To Samuel P. Parsons
Monticello Apr. 19. 14.
Your letter of Mar. 16. was recieved on the 12th inst. only, & the corn-drill arrived at the same time by a boat. possessing already one of Martin’s drills, this will be returned in the same way it came. for this reason as well as because you ask my opinion, I shall go into explanations. your’s came without the pieces which go into the 3. mortises having chains appended to them: but I presume the foremost was the helve, either with or without a small hoe for opening the furrow, and the 2. hinder ones carrying mould boards to cover the seed. these Martin’s has also, so that for opening & covering the furrow they are equal. but his has other valuable advantages over yours, in it’s present state.
1. your’s has it’s buckets cut into the solid of the axle, adapted solely to the size of grains of corn, & the distances for dropping them. his has shifting bands of tape or leather, with sets of metal buckets to each, adapted to seed of every size from the turnip to the pea: and one size larger would do for corn.
2. his has a single wheel only, as light as a cotton spinning wheel, about 2.f. distant from the beam, turning an axis not bigger than the wrist, with a broken joint in that axis enabling the wheel to mount over stones & moderate stumps without interrupting the motion of the buckets. it depends on it’s 3. legs for steady motion on the ground, & these with a clevis regulate the depth of the furrows.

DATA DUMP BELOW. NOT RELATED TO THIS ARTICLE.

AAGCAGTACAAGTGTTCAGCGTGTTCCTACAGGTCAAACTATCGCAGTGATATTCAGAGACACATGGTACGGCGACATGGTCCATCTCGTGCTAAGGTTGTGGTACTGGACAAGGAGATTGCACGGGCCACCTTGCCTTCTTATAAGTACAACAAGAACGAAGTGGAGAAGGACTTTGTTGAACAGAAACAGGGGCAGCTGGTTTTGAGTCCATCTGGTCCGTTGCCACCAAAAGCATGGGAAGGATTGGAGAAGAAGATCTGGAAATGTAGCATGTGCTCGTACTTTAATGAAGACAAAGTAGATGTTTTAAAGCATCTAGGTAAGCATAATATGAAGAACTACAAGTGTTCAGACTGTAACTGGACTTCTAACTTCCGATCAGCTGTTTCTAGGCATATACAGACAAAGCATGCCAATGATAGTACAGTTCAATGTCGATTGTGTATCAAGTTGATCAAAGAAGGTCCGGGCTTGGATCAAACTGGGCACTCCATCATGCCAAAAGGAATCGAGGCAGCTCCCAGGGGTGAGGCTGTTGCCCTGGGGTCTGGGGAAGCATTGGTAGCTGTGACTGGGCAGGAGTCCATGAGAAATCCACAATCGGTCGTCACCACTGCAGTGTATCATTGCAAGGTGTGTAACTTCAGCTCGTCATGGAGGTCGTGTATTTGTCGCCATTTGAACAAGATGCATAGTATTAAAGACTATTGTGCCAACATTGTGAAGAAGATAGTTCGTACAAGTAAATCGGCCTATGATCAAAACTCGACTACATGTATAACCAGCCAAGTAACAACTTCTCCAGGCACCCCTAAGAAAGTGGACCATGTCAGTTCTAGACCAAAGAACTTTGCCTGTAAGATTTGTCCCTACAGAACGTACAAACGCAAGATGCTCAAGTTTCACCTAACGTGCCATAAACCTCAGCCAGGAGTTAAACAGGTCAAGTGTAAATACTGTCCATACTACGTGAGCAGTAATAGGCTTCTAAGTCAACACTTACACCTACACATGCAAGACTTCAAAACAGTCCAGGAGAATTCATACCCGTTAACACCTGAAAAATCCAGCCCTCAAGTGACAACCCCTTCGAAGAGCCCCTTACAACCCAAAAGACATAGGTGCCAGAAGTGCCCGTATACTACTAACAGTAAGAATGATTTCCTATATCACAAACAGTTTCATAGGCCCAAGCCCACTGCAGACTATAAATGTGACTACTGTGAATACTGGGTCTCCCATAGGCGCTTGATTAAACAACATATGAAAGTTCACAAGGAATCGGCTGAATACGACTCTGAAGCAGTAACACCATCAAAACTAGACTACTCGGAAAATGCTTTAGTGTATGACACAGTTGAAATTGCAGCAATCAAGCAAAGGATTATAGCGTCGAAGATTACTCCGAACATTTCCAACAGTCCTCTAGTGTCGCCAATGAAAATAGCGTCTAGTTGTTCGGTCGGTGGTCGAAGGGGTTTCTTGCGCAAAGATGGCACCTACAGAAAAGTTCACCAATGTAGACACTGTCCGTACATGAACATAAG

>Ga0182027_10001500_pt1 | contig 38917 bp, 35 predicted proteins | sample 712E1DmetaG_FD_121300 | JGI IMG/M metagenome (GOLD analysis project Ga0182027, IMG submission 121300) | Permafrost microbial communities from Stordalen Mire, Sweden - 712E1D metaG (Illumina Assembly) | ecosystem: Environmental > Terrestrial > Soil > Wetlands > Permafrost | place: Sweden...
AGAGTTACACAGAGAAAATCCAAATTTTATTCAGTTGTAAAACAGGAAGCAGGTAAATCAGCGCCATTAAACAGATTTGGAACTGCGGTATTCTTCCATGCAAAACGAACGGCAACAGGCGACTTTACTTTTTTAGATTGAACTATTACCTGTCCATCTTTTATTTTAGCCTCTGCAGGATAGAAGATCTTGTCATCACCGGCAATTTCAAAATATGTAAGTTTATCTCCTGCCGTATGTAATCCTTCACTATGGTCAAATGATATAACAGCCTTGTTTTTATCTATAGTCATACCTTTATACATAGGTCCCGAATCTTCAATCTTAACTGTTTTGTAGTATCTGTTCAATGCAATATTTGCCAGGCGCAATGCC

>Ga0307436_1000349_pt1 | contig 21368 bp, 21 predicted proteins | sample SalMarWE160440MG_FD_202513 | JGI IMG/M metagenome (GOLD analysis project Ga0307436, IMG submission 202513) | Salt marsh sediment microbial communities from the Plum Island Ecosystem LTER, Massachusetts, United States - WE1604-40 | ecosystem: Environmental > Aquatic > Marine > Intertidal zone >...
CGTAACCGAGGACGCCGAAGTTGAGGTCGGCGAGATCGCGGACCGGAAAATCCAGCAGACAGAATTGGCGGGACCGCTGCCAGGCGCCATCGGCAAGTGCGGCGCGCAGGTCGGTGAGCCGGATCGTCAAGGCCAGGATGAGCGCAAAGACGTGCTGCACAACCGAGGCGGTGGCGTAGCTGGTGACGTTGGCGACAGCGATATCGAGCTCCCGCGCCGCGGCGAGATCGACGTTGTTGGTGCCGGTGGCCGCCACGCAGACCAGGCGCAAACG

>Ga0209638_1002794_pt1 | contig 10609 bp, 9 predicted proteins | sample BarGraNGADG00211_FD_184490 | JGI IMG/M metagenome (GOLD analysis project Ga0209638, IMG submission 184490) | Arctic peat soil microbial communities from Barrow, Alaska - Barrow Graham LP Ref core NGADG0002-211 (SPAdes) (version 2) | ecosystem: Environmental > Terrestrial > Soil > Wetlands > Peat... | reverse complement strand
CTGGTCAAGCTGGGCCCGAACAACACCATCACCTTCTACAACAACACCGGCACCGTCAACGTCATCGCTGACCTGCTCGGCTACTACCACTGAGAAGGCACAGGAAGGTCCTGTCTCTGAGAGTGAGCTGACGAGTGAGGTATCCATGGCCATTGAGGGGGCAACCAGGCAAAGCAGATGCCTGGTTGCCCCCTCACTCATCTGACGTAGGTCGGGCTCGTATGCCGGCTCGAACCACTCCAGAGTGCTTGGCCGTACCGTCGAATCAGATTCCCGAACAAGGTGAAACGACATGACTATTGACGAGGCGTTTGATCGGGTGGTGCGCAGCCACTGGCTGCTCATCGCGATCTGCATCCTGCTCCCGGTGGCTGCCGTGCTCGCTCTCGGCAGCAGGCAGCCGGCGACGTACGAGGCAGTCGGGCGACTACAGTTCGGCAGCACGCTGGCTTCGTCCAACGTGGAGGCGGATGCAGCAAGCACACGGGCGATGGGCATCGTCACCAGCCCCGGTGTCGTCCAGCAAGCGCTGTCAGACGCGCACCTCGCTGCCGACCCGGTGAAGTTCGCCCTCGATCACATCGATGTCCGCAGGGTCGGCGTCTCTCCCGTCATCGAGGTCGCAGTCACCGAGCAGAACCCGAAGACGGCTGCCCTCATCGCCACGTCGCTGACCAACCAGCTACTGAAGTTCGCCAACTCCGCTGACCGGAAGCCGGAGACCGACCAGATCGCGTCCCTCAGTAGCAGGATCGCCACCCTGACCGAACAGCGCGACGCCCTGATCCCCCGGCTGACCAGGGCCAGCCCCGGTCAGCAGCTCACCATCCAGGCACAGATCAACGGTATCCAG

3. his whole machine does not weigh as much as the beam of yours. a man may draw his. I used it however with a little Jenny or mule.
4. his costs 8. Dollars, yours 18.D.
His may be1 easily improved so as to sow several rows, at given distances, at the same time. but so might your’s, by lengthening the axis & digging different circles of buckets round it. it would be easy too to vary your buckets with the size of the seed, by digging, in the axis, square mortises instead of buckets, and filling these with plugs of wood, in different sets, each plug having a bucket dug into it, proportioned to the size of the seed. the distance of dropping too might be varied by making the mortises of each circle close to each other, & filling occasionally those not wanted with blank plugs. still it would have no advantage over Martin’s, and would be heavier & dearer: and possessing as I before observed one of these, yours would be of no utility to me. the expence of bringing and returning it shall be mine. Accept the tender of my best wishes & respects.
PoC (ViW: TC-JP); at foot of first page: “Mr Saml P. Parsons”; endorsed by TJ.
1. TJ here canceled “made.”
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